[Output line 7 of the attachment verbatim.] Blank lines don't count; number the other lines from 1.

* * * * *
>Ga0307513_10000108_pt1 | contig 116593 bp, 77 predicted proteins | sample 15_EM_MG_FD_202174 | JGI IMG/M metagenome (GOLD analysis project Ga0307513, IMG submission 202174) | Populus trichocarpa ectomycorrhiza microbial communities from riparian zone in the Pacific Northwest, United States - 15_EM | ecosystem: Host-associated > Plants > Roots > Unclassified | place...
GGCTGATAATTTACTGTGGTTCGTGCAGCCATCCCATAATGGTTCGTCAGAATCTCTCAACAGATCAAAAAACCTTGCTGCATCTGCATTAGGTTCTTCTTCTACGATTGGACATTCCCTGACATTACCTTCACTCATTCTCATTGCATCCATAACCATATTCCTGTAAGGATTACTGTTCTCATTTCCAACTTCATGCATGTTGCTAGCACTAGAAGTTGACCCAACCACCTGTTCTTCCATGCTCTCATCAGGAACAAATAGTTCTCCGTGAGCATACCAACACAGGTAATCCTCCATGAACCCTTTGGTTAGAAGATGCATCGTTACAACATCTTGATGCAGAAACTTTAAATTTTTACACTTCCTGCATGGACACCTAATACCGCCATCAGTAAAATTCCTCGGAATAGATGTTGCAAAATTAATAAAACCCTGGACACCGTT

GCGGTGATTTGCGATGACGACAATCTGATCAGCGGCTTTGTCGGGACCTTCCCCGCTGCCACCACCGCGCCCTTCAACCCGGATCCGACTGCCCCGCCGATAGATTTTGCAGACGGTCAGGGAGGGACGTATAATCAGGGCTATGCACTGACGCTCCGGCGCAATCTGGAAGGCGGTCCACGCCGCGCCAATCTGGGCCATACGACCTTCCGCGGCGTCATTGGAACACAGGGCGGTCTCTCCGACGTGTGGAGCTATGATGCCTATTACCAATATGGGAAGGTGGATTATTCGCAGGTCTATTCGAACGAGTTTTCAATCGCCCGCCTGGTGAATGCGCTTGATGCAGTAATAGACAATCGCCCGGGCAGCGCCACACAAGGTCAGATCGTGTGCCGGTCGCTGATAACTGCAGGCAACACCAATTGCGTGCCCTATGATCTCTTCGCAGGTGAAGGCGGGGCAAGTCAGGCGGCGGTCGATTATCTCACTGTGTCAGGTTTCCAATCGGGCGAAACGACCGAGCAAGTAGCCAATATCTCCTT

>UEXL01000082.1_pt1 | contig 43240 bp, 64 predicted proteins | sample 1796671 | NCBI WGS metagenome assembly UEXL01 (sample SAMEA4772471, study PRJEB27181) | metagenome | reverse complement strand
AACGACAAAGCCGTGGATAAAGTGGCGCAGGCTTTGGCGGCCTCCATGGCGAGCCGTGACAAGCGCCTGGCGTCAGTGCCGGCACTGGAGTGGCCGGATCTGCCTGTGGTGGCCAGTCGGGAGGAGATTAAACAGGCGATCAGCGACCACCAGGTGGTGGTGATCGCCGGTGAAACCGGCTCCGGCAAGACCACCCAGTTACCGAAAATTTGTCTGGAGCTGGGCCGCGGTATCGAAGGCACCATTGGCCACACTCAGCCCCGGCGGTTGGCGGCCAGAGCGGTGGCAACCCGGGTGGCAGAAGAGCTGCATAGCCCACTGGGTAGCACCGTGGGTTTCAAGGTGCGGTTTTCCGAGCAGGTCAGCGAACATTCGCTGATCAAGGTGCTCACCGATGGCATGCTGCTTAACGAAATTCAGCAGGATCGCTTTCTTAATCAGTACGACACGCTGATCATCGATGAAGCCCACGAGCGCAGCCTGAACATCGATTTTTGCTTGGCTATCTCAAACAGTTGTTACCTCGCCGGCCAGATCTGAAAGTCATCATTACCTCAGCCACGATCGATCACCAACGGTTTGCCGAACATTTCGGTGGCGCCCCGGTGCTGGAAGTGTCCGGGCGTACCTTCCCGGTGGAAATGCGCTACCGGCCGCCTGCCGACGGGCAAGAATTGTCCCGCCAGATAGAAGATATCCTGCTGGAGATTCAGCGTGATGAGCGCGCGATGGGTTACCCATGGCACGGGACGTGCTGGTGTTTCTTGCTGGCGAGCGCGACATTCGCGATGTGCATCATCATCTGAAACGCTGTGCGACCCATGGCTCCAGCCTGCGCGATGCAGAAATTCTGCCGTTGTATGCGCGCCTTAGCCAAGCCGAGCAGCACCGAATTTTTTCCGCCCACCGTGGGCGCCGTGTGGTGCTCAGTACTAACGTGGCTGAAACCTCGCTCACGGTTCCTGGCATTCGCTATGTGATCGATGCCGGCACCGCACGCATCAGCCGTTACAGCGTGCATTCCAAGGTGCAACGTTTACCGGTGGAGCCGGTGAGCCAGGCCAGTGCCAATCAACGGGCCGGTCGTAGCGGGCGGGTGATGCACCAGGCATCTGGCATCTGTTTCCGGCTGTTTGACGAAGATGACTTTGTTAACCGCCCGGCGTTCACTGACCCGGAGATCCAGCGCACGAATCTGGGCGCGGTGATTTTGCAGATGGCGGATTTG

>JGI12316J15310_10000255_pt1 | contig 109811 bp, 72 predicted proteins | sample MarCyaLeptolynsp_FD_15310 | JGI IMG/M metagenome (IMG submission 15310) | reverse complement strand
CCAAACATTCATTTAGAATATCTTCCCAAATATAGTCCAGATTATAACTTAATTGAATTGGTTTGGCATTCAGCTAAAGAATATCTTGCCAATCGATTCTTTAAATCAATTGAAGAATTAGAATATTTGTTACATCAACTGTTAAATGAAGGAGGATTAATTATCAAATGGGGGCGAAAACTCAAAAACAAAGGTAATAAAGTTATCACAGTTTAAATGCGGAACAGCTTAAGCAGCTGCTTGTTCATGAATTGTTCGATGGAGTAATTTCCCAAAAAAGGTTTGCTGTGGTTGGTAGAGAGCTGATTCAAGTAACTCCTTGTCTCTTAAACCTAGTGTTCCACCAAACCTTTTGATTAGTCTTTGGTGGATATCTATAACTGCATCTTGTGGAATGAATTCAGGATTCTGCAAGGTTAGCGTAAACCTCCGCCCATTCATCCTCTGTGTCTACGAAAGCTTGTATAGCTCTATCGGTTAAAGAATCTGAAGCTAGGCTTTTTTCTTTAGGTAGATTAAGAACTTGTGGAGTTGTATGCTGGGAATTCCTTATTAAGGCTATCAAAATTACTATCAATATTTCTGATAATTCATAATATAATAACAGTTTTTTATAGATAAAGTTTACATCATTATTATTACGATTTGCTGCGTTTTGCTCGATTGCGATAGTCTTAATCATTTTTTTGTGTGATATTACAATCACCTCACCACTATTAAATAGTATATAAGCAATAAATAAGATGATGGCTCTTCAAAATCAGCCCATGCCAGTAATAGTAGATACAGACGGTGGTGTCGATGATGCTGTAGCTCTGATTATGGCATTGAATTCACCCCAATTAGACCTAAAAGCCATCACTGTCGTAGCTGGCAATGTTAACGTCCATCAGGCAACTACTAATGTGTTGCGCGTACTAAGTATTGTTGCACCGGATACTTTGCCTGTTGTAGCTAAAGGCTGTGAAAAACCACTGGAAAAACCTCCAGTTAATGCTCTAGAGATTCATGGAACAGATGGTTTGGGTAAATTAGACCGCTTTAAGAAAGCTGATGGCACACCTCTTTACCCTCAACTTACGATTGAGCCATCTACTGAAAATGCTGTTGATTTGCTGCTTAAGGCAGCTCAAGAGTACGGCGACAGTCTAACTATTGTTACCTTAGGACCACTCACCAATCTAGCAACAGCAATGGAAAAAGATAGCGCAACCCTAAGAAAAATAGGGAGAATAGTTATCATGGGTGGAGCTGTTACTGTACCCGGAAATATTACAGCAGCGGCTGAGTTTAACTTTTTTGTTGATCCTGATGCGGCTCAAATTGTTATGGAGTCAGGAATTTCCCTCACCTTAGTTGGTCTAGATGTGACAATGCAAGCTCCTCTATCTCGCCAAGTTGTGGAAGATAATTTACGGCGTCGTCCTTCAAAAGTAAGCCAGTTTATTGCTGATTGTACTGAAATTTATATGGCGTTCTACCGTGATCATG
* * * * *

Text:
CCAAACATTCATTTAGAATATCTTCCCAAATATAGTCCAGATTATAACTTAATTGAATTGGTTTGGCATTCAGCTAAAGAATATCTTGCCAATCGATTCTTTAAATCAATTGAAGAATTAGAATATTTGTTACATCAACTGTTAAATGAAGGAGGATTAATTATCAAATGGGGGCGAAAACTCAAAAACAAAGGTAATAAAGTTATCACAGTTTAAATGCGGAACAGCTTAAGCAGCTGCTTGTTCATGAATTGTTCGATGGAGTAATTTCCCAAAAAAGGTTTGCTGTGGTTGGTAGAGAGCTGATTCAAGTAACTCCTTGTCTCTTAAACCTAGTGTTCCACCAAACCTTTTGATTAGTCTTTGGTGGATATCTATAACTGCATCTTGTGGAATGAATTCAGGATTCTGCAAGGTTAGCGTAAACCTCCGCCCATTCATCCTCTGTGTCTACGAAAGCTTGTATAGCTCTATCGGTTAAAGAATCTGAAGCTAGGCTTTTTTCTTTAGGTAGATTAAGAACTTGTGGAGTTGTATGCTGGGAATTCCTTATTAAGGCTATCAAAATTACTATCAATATTTCTGATAATTCATAATATAATAACAGTTTTTTATAGATAAAGTTTACATCATTATTATTACGATTTGCTGCGTTTTGCTCGATTGCGATAGTCTTAATCATTTTTTTGTGTGATATTACAATCACCTCACCACTATTAAATAGTATATAAGCAATAAATAAGATGATGGCTCTTCAAAATCAGCCCATGCCAGTAATAGTAGATACAGACGGTGGTGTCGATGATGCTGTAGCTCTGATTATGGCATTGAATTCACCCCAATTAGACCTAAAAGCCATCACTGTCGTAGCTGGCAATGTTAACGTCCATCAGGCAACTACTAATGTGTTGCGCGTACTAAGTATTGTTGCACCGGATACTTTGCCTGTTGTAGCTAAAGGCTGTGAAAAACCACTGGAAAAACCTCCAGTTAATGCTCTAGAGATTCATGGAACAGATGGTTTGGGTAAATTAGACCGCTTTAAGAAAGCTGATGGCACACCTCTTTACCCTCAACTTACGATTGAGCCATCTACTGAAAATGCTGTTGATTTGCTGCTTAAGGCAGCTCAAGAGTACGGCGACAGTCTAACTATTGTTACCTTAGGACCACTCACCAATCTAGCAACAGCAATGGAAAAAGATAGCGCAACCCTAAGAAAAATAGGGAGAATAGTTATCATGGGTGGAGCTGTTACTGTACCCGGAAATATTACAGCAGCGGCTGAGTTTAACTTTTTTGTTGATCCTGATGCGGCTCAAATTGTTATGGAGTCAGGAATTTCCCTCACCTTAGTTGGTCTAGATGTGACAATGCAAGCTCCTCTATCTCGCCAAGTTGTGGAAGATAATTTACGGCGTCGTCCTTCAAAAGTAAGCCAGTTTATTGCTGATTGTACTGAAATTTATATGGCGTTCTACCGTGATCATG